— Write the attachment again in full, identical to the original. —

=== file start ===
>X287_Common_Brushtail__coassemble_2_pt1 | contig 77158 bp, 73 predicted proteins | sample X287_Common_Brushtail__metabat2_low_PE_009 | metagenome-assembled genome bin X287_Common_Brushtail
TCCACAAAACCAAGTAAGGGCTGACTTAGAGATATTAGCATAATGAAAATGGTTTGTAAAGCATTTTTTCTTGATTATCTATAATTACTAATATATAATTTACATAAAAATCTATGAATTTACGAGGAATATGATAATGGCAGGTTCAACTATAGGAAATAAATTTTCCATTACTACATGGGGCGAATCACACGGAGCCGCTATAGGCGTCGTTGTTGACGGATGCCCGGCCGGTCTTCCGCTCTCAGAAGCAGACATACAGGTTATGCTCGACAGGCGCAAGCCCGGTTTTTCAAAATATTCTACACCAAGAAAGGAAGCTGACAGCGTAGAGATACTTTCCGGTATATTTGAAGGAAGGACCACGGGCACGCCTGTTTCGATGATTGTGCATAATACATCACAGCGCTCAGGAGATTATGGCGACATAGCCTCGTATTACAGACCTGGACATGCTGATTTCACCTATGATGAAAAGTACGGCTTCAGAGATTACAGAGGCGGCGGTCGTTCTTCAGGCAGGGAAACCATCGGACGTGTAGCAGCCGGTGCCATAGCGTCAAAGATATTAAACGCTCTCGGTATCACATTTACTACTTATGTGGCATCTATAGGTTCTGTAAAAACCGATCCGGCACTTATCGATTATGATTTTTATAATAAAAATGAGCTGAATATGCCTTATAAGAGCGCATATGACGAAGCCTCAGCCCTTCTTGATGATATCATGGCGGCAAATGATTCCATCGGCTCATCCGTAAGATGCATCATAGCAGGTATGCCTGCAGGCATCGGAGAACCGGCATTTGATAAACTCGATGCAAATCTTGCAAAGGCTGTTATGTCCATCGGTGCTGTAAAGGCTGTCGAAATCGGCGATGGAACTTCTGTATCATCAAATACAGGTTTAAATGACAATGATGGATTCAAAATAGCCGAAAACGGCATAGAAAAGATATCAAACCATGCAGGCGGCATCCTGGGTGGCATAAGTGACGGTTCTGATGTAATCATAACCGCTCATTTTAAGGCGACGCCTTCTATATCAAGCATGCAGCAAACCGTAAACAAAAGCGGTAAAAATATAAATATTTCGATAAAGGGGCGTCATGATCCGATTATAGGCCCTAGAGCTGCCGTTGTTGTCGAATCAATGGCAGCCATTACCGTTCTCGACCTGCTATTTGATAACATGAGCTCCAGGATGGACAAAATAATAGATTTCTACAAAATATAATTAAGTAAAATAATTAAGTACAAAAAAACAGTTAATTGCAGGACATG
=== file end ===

>X287_Common_Brushtail__coassemble_2_pt1 | contig 77158 bp, 73 predicted proteins | sample X287_Common_Brushtail__metabat2_low_PE_009 | metagenome-assembled genome bin X287_Common_Brushtail
TCCACAAAACCAAGTAAGGGCTGACTTAGAGATATTAGCATAATGAAAATGGTTTGTAAAGCATTTTTTCTTGATTATCTATAATTACTAATATATAATTTACATAAAAATCTATGAATTTACGAGGAATATGATAATGGCAGGTTCAACTATAGGAAATAAATTTTCCATTACTACATGGGGCGAATCACACGGAGCCGCTATAGGCGTCGTTGTTGACGGATGCCCGGCCGGTCTTCCGCTCTCAGAAGCAGACATACAGGTTATGCTCGACAGGCGCAAGCCCGGTTTTTCAAAATATTCTACACCAAGAAAGGAAGCTGACAGCGTAGAGATACTTTCCGGTATATTTGAAGGAAGGACCACGGGCACGCCTGTTTCGATGATTGTGCATAATACATCACAGCGCTCAGGAGATTATGGCGACATAGCCTCGTATTACAGACCTGGACATGCTGATTTCACCTATGATGAAAAGTACGGCTTCAGAGATTACAGAGGCGGCGGTCGTTCTTCAGGCAGGGAAACCATCGGACGTGTAGCAGCCGGTGCCATAGCGTCAAAGATATTAAACGCTCTCGGTATCACATTTACTACTTATGTGGCATCTATAGGTTCTGTAAAAACCGATCCGGCACTTATCGATTATGATTTTTATAATAAAAATGAGCTGAATATGCCTTATAAGAGCGCATATGACGAAGCCTCAGCCCTTCTTGATGATATCATGGCGGCAAATGATTCCATCGGCTCATCCGTAAGATGCATCATAGCAGGTATGCCTGCAGGCATCGGAGAACCGGCATTTGATAAACTCGATGCAAATCTTGCAAAGGCTGTTATGTCCATCGGTGCTGTAAAGGCTGTCGAAATCGGCGATGGAACTTCTGTATCATCAAATACAGGTTTAAATGACAATGATGGATTCAAAATAGCCGAAAACGGCATAGAAAAGATATCAAACCATGCAGGCGGCATCCTGGGTGGCATAAGTGACGGTTCTGATGTAATCATAACCGCTCATTTTAAGGCGACGCCTTCTATATCAAGCATGCAGCAAACCGTAAACAAAAGCGGTAAAAATATAAATATTTCGATAAAGGGGCGTCATGATCCGATTATAGGCCCTAGAGCTGCCGTTGTTGTCGAATCAATGGCAGCCATTACCGTTCTCGACCTGCTATTTGATAACATGAGCTCCAGGATGGACAAAATAATAGATTTCTACAAAATATAATTAAGTAAAATAATTAAGTACAAAAAAACAGTTAATTGCAGGACATG